It took me along time to fianally appreciate the sculptures by van Dijk. At first i thought them to be too much copies of Judd sculptures, but i discovered them to be completely different. Why….surface , composition and construction differ from the one by Donald Judd. Still i consider his sculptures to be Minimal art and not constructivist.
He was born in 1952 in Pernis, is a Dutch artist. The steel sculptures of Cor van Dijk are characterised by clear lines and geometric shapes. From first stages of their design, the material used for these works – steel – and their realisation are inextricably linked. To create his work, the artist uses separate sheets of solid steel, which he joins together with extreme precision. Van Dijk bases the dimensions of his sculptures on the standard gauge of the sheet metal. As a result, the mill scale found on the rolled steel is left intact in the finished works.
Viewing Van Dijk’s sculptures, one’s eyes constantly move across their surface and one’s attention keeps shifting from areas of open space to sections that take up space. The seams between the different segments play a key role in the works, since they lend a sense of scale to the mass of steel and define its different volumes. The artist strives to show interior space – its layout, possible compartments, the spaces between the segments and the massive quality of the steel itself. The different dimensions all interact with one another. Ultimately, this is also what gives the sculptures their specific presence: the precise handling of volumes and the perfect connection of individual sections in space. Each newly-realised concept is intended to bring even greater clarity to the context of the preceding work – while also pointing ahead, suggesting new concepts that are still waiting to be developed.
Van Dijk’s most recent sculptures comprise a single segment. The location of the open space and its dimensions determine the scale of the work as a whole. The result is an object in which mass (matter) and open space interact more intensively than ever before. In technical terms, the steel used for the sculptures shows no traces of machining or processing. Thanks to their mass, the open space and the interaction of these two elements, these tranquil objects seem to speak directly to the viewer.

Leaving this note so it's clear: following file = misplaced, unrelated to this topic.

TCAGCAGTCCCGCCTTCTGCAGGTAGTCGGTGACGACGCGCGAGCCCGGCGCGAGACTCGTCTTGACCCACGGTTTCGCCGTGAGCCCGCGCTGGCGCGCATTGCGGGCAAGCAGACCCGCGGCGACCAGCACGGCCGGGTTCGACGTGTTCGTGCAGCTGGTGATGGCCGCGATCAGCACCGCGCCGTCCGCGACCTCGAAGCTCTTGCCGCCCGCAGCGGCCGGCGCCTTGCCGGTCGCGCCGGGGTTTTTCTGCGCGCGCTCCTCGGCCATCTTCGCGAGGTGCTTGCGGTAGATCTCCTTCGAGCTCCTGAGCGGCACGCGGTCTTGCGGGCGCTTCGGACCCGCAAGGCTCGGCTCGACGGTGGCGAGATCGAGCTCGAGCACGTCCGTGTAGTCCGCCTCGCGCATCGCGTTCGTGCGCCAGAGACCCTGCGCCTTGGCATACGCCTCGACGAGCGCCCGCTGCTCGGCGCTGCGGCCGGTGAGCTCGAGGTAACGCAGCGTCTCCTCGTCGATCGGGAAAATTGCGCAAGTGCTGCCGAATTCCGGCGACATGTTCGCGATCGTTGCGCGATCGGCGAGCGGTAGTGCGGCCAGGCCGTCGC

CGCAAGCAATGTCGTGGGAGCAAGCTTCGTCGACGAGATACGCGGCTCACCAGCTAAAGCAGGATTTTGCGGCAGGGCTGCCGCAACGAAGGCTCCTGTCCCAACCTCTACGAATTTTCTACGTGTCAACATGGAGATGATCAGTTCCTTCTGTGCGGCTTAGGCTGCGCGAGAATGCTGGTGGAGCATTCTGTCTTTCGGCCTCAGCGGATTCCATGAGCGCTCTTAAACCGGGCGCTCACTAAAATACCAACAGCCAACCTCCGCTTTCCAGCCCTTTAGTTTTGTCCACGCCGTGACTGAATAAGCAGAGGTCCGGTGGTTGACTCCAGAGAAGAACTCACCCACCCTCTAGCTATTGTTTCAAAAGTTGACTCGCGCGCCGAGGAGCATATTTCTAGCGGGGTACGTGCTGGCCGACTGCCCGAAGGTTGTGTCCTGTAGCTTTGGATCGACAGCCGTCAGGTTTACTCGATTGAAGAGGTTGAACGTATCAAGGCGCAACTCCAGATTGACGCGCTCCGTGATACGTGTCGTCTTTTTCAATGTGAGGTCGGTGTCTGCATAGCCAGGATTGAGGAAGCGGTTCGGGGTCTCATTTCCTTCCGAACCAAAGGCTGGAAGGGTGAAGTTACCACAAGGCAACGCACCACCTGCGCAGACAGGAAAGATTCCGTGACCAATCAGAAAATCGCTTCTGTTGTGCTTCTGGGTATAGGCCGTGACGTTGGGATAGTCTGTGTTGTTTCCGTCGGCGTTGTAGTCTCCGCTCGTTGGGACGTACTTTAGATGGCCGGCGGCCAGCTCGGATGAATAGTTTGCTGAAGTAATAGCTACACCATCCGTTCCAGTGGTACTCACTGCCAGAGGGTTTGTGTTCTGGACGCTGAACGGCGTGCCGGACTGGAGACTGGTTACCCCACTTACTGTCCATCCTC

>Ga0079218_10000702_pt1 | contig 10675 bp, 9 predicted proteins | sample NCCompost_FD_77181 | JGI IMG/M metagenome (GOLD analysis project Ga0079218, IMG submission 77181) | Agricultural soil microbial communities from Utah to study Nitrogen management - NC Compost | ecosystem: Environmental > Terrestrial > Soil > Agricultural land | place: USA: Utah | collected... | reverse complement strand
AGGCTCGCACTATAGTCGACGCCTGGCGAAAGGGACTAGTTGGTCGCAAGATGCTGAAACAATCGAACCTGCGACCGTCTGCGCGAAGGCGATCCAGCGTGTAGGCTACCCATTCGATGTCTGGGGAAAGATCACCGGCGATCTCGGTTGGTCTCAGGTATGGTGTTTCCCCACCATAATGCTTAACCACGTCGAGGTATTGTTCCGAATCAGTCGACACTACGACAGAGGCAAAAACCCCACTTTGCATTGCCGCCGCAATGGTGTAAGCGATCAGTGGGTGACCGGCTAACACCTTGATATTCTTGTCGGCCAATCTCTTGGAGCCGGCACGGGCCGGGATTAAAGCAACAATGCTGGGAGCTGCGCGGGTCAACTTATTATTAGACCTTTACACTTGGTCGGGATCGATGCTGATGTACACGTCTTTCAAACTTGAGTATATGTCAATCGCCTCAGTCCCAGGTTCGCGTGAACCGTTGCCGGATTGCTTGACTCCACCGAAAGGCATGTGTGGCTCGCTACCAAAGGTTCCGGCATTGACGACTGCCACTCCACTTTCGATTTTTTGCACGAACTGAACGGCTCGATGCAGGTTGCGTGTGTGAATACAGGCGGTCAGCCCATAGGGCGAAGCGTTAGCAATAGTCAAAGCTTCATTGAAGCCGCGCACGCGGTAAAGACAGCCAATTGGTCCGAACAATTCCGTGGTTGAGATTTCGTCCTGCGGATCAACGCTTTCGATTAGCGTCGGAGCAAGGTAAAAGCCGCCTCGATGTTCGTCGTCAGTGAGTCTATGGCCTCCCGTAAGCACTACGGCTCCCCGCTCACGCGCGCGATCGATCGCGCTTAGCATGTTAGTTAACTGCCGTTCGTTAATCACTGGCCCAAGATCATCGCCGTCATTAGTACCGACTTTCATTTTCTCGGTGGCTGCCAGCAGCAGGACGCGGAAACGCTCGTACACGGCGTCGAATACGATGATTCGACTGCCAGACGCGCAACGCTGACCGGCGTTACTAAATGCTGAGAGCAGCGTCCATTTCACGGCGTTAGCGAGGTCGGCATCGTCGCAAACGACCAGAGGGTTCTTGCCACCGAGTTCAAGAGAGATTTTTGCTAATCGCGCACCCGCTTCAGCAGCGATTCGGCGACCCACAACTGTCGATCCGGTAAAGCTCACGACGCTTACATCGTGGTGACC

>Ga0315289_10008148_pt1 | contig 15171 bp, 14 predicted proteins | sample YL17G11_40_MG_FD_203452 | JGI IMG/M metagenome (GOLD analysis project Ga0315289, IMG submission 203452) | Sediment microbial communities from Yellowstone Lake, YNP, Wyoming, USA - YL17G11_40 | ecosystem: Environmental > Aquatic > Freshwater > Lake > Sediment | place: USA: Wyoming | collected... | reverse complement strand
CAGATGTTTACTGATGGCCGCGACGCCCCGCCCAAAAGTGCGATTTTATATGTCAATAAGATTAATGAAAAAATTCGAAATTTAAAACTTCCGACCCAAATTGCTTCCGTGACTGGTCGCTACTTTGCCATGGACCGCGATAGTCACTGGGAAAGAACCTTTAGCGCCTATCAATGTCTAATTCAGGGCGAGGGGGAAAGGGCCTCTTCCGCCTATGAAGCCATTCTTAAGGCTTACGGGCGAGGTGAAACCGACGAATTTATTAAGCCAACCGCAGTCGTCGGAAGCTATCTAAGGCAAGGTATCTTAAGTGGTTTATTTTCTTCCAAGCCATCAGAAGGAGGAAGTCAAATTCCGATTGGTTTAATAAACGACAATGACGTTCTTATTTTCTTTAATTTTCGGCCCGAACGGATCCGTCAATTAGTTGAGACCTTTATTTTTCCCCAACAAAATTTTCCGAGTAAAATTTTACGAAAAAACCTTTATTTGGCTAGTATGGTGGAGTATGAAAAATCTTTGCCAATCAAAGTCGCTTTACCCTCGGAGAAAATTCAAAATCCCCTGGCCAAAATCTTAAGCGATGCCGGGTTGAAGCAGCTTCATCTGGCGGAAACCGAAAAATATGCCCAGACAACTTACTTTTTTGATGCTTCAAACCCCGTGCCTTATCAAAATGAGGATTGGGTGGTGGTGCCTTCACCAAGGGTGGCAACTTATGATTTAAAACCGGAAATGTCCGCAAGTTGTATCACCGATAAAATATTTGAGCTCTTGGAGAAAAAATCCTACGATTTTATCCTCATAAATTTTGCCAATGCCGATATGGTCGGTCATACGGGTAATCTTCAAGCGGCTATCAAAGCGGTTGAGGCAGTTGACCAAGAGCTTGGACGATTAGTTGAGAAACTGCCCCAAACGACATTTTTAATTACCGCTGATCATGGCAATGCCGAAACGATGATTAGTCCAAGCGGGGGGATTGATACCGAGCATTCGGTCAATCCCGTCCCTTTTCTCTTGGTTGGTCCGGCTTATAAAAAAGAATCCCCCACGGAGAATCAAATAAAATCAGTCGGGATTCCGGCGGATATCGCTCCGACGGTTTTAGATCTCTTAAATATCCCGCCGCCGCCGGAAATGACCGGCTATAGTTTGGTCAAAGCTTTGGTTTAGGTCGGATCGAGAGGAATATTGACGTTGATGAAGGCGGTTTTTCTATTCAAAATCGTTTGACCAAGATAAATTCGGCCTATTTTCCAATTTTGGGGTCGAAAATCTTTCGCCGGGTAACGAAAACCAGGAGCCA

At the beginning of Minimalism, 3 names rose to fame almost instantly. Sol LeWitt, Donald Judd and Carl Andre. All had their one man shows at the Haags Gemeentemuseum, but i noticed that the appreciation of Andre was not as high as the appreciation of his comrades. 30 years after his last show at the Gemeentemuseum things have changed for the better for Carl Andre. There was a very large retrospective exhibition travelling the US, Germany, Spain and France and the catalogue which was published with this exhibition is by far the the most complete on Andre ever.
Perhaps it is not the best, since i value myself the 1988 by Fuchs and Gracia Lebbink to be the best of all Andre catalogues, but it is a worthy addition to any Minimal Art library and still at a very affordable price. The second addition is the ART & PROJECT Bulletin 85, which is one of the rarest of all Carl Andre publications. Both are now available at www.ftn-books.com
It must have been somewhere around 1985. After a trip to the US and whta must have been a visit to Donald Judd’s studio, Flip Book, curator of the Modern Art department of the Gemeentemuseum Den Haag came back with the story of a purchase he had made of a Donald Judd sculpture. I heard that the price paid was around 60.000 guilders and personally i thought it unheard that a sculpture like this would have such an elevated price tag. I thought it much to expensive for a sculpture like this, but as time progresses. i became wiser and it became clear to me that Flip had made a wonderful and very important acquisition for the Gemeentemuseum. The sculpture has been since in the Beeldentuin of the Gemeentemuseum and is still as, or perhaps even more, impressive as it originally was.
I realized that the important purchases for the collections of the Gemeentemuseum were all done from the late Sixties until the first years of the Nineties. It started with Minimal art by LeWitt, Judd and Andre, continued with some Schoonhoven, Weiner in the Eighties and perhaps the last important acquisition is the carrousel by Bruce Nauman. Since very little important acquisitions have been made, with one exception. I think the Paul Thek object will prove to be important in the future.